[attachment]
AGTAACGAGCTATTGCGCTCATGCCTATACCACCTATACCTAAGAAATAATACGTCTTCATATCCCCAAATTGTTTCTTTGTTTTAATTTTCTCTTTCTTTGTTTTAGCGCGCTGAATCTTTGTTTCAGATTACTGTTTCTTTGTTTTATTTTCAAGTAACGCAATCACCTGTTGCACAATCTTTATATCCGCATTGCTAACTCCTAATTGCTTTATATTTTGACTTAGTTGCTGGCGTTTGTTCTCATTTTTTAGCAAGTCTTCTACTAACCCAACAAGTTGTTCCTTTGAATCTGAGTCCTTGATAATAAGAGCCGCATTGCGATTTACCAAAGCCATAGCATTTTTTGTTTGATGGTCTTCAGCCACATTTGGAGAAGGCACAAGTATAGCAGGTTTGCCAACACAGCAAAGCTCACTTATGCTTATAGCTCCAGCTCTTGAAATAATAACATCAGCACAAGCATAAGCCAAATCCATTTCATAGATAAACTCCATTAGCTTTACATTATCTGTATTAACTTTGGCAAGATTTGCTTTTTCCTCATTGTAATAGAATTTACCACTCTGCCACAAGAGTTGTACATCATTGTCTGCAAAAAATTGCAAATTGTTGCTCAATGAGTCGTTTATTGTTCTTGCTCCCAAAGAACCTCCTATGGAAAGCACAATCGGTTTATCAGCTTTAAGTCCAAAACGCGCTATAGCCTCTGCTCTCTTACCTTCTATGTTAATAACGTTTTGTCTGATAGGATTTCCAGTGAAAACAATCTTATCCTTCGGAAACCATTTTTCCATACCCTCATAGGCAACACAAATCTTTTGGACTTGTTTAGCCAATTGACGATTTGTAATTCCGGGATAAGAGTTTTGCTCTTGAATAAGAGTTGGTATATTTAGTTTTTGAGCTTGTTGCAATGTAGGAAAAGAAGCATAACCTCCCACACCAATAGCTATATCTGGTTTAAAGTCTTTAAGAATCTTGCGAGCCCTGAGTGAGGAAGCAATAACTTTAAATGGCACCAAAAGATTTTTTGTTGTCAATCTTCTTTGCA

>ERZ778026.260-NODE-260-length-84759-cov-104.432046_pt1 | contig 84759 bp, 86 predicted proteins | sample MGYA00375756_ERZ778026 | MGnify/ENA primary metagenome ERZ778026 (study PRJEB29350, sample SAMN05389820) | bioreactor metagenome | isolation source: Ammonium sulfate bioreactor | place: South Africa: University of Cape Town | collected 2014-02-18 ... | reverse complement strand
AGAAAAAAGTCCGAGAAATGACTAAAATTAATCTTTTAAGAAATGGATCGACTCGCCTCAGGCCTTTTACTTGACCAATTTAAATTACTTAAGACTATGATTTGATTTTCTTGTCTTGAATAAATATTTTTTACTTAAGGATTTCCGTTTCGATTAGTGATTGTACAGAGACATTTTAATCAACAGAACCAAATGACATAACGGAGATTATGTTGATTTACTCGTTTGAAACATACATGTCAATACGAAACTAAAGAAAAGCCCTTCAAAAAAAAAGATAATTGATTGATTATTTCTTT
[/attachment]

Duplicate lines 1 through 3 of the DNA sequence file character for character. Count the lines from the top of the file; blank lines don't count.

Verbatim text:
AGTAACGAGCTATTGCGCTCATGCCTATACCACCTATACCTAAGAAATAATACGTCTTCATATCCCCAAATTGTTTCTTTGTTTTAATTTTCTCTTTCTTTGTTTTAGCGCGCTGAATCTTTGTTTCAGATTACTGTTTCTTTGTTTTATTTTCAAGTAACGCAATCACCTGTTGCACAATCTTTATATCCGCATTGCTAACTCCTAATTGCTTTATATTTTGACTTAGTTGCTGGCGTTTGTTCTCATTTTTTAGCAAGTCTTCTACTAACCCAACAAGTTGTTCCTTTGAATCTGAGTCCTTGATAATAAGAGCCGCATTGCGATTTACCAAAGCCATAGCATTTTTTGTTTGATGGTCTTCAGCCACATTTGGAGAAGGCACAAGTATAGCAGGTTTGCCAACACAGCAAAGCTCACTTATGCTTATAGCTCCAGCTCTTGAAATAATAACATCAGCACAAGCATAAGCCAAATCCATTTCATAGATAAACTCCATTAGCTTTACATTATCTGTATTAACTTTGGCAAGATTTGCTTTTTCCTCATTGTAATAGAATTTACCACTCTGCCACAAGAGTTGTACATCATTGTCTGCAAAAAATTGCAAATTGTTGCTCAATGAGTCGTTTATTGTTCTTGCTCCCAAAGAACCTCCTATGGAAAGCACAATCGGTTTATCAGCTTTAAGTCCAAAACGCGCTATAGCCTCTGCTCTCTTACCTTCTATGTTAATAACGTTTTGTCTGATAGGATTTCCAGTGAAAACAATCTTATCCTTCGGAAACCATTTTTCCATACCCTCATAGGCAACACAAATCTTTTGGACTTGTTTAGCCAATTGACGATTTGTAATTCCGGGATAAGAGTTTTGCTCTTGAATAAGAGTTGGTATATTTAGTTTTTGAGCTTGTTGCAATGTAGGAAAAGAAGCATAACCTCCCACACCAATAGCTATATCTGGTTTAAAGTCTTTAAGAATCTTGCGAGCCCTGAGTGAGGAAGCAATAACTTTAAATGGCACCAAAAGATTTTTTGTTGTCAATCTTCTTTGCA

>ERZ778026.260-NODE-260-length-84759-cov-104.432046_pt1 | contig 84759 bp, 86 predicted proteins | sample MGYA00375756_ERZ778026 | MGnify/ENA primary metagenome ERZ778026 (study PRJEB29350, sample SAMN05389820) | bioreactor metagenome | isolation source: Ammonium sulfate bioreactor | place: South Africa: University of Cape Town | collected 2014-02-18 ... | reverse complement strand
AGAAAAAAGTCCGAGAAATGACTAAAATTAATCTTTTAAGAAATGGATCGACTCGCCTCAGGCCTTTTACTTGACCAATTTAAATTACTTAAGACTATGATTTGATTTTCTTGTCTTGAATAAATATTTTTTACTTAAGGATTTCCGTTTCGATTAGTGATTGTACAGAGACATTTTAATCAACAGAACCAAATGACATAACGGAGATTATGTTGATTTACTCGTTTGAAACATACATGTCAATACGAAACTAAAGAAAAGCCCTTCAAAAAAAAAGATAATTGATTGATTATTTCTTT